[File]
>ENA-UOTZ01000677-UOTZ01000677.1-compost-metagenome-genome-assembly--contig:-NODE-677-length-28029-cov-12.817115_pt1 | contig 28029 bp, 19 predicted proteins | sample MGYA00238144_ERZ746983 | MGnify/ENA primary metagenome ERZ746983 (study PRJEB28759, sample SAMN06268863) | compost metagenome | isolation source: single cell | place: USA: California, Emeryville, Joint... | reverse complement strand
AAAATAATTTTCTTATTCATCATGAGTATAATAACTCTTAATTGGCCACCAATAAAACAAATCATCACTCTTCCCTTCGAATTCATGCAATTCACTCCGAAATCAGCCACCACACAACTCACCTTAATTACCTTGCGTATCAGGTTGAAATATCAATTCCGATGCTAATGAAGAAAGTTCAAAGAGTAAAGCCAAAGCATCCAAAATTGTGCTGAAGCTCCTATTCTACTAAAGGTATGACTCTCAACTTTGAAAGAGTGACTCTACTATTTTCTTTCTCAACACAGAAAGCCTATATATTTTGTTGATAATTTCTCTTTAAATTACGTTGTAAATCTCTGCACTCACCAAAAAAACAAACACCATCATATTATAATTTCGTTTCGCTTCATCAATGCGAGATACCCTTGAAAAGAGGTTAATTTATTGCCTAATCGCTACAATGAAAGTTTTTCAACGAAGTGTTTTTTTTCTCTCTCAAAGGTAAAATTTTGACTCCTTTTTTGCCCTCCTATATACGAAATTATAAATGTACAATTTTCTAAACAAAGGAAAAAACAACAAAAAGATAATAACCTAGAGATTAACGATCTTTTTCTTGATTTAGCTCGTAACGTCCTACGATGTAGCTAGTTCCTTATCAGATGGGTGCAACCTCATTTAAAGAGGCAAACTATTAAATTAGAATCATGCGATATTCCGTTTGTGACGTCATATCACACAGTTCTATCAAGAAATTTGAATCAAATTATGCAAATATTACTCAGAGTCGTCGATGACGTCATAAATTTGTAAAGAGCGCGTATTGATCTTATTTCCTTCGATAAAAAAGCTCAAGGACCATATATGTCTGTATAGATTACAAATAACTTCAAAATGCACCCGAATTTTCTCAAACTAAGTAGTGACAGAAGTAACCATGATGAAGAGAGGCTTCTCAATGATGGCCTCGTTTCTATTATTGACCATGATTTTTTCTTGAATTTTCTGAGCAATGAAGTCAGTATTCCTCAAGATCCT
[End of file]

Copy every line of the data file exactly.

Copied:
>ENA-UOTZ01000677-UOTZ01000677.1-compost-metagenome-genome-assembly--contig:-NODE-677-length-28029-cov-12.817115_pt1 | contig 28029 bp, 19 predicted proteins | sample MGYA00238144_ERZ746983 | MGnify/ENA primary metagenome ERZ746983 (study PRJEB28759, sample SAMN06268863) | compost metagenome | isolation source: single cell | place: USA: California, Emeryville, Joint... | reverse complement strand
AAAATAATTTTCTTATTCATCATGAGTATAATAACTCTTAATTGGCCACCAATAAAACAAATCATCACTCTTCCCTTCGAATTCATGCAATTCACTCCGAAATCAGCCACCACACAACTCACCTTAATTACCTTGCGTATCAGGTTGAAATATCAATTCCGATGCTAATGAAGAAAGTTCAAAGAGTAAAGCCAAAGCATCCAAAATTGTGCTGAAGCTCCTATTCTACTAAAGGTATGACTCTCAACTTTGAAAGAGTGACTCTACTATTTTCTTTCTCAACACAGAAAGCCTATATATTTTGTTGATAATTTCTCTTTAAATTACGTTGTAAATCTCTGCACTCACCAAAAAAACAAACACCATCATATTATAATTTCGTTTCGCTTCATCAATGCGAGATACCCTTGAAAAGAGGTTAATTTATTGCCTAATCGCTACAATGAAAGTTTTTCAACGAAGTGTTTTTTTTCTCTCTCAAAGGTAAAATTTTGACTCCTTTTTTGCCCTCCTATATACGAAATTATAAATGTACAATTTTCTAAACAAAGGAAAAAACAACAAAAAGATAATAACCTAGAGATTAACGATCTTTTTCTTGATTTAGCTCGTAACGTCCTACGATGTAGCTAGTTCCTTATCAGATGGGTGCAACCTCATTTAAAGAGGCAAACTATTAAATTAGAATCATGCGATATTCCGTTTGTGACGTCATATCACACAGTTCTATCAAGAAATTTGAATCAAATTATGCAAATATTACTCAGAGTCGTCGATGACGTCATAAATTTGTAAAGAGCGCGTATTGATCTTATTTCCTTCGATAAAAAAGCTCAAGGACCATATATGTCTGTATAGATTACAAATAACTTCAAAATGCACCCGAATTTTCTCAAACTAAGTAGTGACAGAAGTAACCATGATGAAGAGAGGCTTCTCAATGATGGCCTCGTTTCTATTATTGACCATGATTTTTTCTTGAATTTTCTGAGCAATGAAGTCAGTATTCCTCAAGATCCT